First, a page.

Mayor’s Conversation Update

A report from the Mayor’s Conversation on Vacant Homes:

“You will probably not be surprised to know that the meeting last night was a bit disappointing. The heads of all the housing-related departments were there, and gave their spiels. Paul Graziano, Michael Braverman, Jackie Cornish, etc. It was interesting for a little bit, and then became excrutiatingly not-interesting. Then the public comment section started, which was of course mostly people complaining about individual problems with individual properties, at which point we left the meeting in order to save ourselves.

They were plugging the Land Bank a lot last night, which I support in principal, but am not sure about how it applies in real life. Haven’t they already had a Land Bank in St. Louis for something like 40 years? — and I’m not sure it’s produced any impressive results. I’d have to double-check that, but I think I’ve read that somewhere. And [another person] who joined me there pointed out that everyone was talking about rehabbing houses, which is good, but no one was talking about how to create a demand to get people back into those houses. Which of course, just gives you houses that look nicer but are still vacant.”

Unfortunately, this is what we expected from the meeting, although we did hope for a little more than neighbors complaining about neighbors, and the usual contingent of rehabbers who don’t seem to understand that the boom is over.  It’s wonderful to want to rehab homes, but as the person illustrated above — unless you have people to buy them, all you have are pretty vacant homes instead of ugly ones.  That doesn’t build healthy communities, nor does it help the tax base.

We’re solidly backing the Outer Harbor Initiative to help fix the “rest” of Baltimore.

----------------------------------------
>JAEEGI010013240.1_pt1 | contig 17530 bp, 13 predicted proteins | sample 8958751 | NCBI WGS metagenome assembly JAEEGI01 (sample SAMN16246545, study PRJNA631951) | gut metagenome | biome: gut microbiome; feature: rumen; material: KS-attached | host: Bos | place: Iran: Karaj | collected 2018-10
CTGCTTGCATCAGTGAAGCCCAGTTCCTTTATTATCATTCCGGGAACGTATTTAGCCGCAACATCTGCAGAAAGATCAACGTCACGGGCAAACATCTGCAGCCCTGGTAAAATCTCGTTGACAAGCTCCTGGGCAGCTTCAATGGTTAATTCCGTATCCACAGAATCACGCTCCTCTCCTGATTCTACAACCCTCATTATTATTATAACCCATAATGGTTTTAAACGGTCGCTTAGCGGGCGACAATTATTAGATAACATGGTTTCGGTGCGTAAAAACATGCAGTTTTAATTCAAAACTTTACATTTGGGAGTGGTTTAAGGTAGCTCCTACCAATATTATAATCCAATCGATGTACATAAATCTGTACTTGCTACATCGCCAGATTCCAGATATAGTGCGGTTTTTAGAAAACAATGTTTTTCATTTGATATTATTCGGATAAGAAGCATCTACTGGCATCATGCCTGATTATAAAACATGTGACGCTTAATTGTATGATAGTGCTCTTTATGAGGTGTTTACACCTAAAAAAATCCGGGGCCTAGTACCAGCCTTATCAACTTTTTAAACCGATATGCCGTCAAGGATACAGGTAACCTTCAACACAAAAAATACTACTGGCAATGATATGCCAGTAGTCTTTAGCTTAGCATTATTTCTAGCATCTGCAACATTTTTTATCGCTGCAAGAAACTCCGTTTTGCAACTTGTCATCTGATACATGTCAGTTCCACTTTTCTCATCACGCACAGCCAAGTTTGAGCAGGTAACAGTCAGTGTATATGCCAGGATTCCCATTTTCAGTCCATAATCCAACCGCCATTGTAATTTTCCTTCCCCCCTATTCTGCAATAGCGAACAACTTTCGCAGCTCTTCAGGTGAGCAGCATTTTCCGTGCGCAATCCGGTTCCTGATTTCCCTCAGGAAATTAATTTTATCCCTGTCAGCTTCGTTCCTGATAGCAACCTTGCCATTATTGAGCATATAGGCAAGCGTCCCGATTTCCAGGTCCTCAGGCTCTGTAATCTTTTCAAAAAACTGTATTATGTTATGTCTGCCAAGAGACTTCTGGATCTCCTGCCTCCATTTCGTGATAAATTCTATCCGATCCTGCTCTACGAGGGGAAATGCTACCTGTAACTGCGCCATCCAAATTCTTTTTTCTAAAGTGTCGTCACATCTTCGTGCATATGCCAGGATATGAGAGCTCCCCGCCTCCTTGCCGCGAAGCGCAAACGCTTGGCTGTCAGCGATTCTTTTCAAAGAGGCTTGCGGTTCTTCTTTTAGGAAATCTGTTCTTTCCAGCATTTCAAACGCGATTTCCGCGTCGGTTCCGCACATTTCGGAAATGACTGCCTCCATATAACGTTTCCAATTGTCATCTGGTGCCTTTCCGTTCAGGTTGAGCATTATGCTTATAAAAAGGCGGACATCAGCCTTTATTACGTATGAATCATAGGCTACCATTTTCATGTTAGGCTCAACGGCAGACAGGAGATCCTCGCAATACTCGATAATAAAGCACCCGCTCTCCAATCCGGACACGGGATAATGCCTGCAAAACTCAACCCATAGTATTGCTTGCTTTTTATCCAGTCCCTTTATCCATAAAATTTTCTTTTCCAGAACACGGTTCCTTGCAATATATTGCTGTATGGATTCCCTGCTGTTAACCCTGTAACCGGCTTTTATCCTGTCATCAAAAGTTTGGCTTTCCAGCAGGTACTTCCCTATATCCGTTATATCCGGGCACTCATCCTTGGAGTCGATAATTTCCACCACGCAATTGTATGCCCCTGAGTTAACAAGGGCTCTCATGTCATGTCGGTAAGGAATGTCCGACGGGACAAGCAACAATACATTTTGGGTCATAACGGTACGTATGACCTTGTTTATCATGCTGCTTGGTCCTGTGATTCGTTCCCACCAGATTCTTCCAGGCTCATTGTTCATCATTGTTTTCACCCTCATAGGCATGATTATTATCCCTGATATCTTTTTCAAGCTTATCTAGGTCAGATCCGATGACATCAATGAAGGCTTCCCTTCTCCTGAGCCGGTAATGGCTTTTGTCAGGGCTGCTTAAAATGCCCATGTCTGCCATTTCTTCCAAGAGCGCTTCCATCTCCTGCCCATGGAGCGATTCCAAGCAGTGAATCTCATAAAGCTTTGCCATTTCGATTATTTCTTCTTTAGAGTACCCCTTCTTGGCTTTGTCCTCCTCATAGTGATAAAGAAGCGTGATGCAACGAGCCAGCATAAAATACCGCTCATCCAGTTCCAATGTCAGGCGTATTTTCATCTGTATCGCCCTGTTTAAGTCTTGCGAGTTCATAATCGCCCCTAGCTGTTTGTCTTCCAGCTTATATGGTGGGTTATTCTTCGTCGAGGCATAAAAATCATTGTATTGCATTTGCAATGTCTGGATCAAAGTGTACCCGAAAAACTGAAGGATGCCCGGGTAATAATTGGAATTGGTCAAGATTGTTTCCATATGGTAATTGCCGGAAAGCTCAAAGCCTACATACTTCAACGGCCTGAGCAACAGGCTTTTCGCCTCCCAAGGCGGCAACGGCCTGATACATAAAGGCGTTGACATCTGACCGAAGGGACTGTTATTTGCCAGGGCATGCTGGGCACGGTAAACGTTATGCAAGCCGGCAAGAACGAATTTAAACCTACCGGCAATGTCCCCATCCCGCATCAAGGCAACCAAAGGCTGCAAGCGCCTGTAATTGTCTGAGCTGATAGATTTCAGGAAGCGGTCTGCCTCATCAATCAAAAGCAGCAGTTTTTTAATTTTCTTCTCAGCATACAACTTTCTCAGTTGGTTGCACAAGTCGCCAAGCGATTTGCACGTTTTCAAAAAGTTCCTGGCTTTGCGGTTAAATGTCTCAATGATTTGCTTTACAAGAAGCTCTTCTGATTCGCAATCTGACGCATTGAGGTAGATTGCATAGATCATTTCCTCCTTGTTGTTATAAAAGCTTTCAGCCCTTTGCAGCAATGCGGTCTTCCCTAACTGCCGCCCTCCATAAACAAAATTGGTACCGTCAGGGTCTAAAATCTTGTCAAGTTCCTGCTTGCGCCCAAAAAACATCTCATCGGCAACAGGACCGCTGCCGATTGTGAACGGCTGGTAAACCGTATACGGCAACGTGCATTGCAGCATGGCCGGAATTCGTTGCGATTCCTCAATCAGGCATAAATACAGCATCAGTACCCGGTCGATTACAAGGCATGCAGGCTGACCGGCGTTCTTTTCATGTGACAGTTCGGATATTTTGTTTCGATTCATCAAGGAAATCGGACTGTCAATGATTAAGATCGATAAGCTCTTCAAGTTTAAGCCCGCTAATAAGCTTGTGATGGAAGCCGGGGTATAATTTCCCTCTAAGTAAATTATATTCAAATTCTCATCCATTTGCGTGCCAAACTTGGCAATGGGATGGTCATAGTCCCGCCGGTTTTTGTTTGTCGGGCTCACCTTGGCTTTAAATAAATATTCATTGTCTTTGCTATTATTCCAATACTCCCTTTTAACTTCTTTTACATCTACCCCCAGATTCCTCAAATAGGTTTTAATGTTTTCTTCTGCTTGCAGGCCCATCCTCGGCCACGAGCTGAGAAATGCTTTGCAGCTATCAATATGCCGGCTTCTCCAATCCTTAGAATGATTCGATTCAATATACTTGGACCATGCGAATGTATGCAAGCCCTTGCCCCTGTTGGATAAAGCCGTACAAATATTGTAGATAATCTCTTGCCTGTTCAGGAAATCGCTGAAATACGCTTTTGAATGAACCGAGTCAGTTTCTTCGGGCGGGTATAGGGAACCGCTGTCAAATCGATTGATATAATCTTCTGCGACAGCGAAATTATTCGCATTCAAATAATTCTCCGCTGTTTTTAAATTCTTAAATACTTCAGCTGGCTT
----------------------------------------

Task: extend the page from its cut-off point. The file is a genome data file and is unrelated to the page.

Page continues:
1. Jeff

    Somehow, this is less than shocking. It seems like those of us that live in the city and care will have to work harder to make up for the lack of caring by the Mayor and all the other city housing-related departments.

  2. Russ

    To whoever wrote the italicized portion of this blog: Is there a reason why you didn’t press the city to perform a root cause analysis of the problem instead of simply walking out of the meeting? It sounds like you have an understanding of some of the deeper issues here, and were annoyed at the public for their individual concerns. At least they were speaking out. Avoiding the issues and sneaking out of a forum like that does nothing to solve the problem.

    • slumlordwatch

      Hi Russ —

      While I did not write the italicized portion, I can tell you that the speaker is not someone who has not fought long and hard to improve the city. I don’t know how active you are in terms of attending meetings, but suffice to say that you can meeting yourself to death in Baltimore, and get absolutely nowhere. So I share his frustration, and it’s one of the reasons why a couple of us started this blog. We get the word out, attend meetings here and there, and promote programs (like the Outer Harbor Initiative) that we think have enough “teeth” to take hold in our city.

      I think it has less to do with issue avoidance, and more to do with listening to the same spiel over..and over…and over…ad nauseum.

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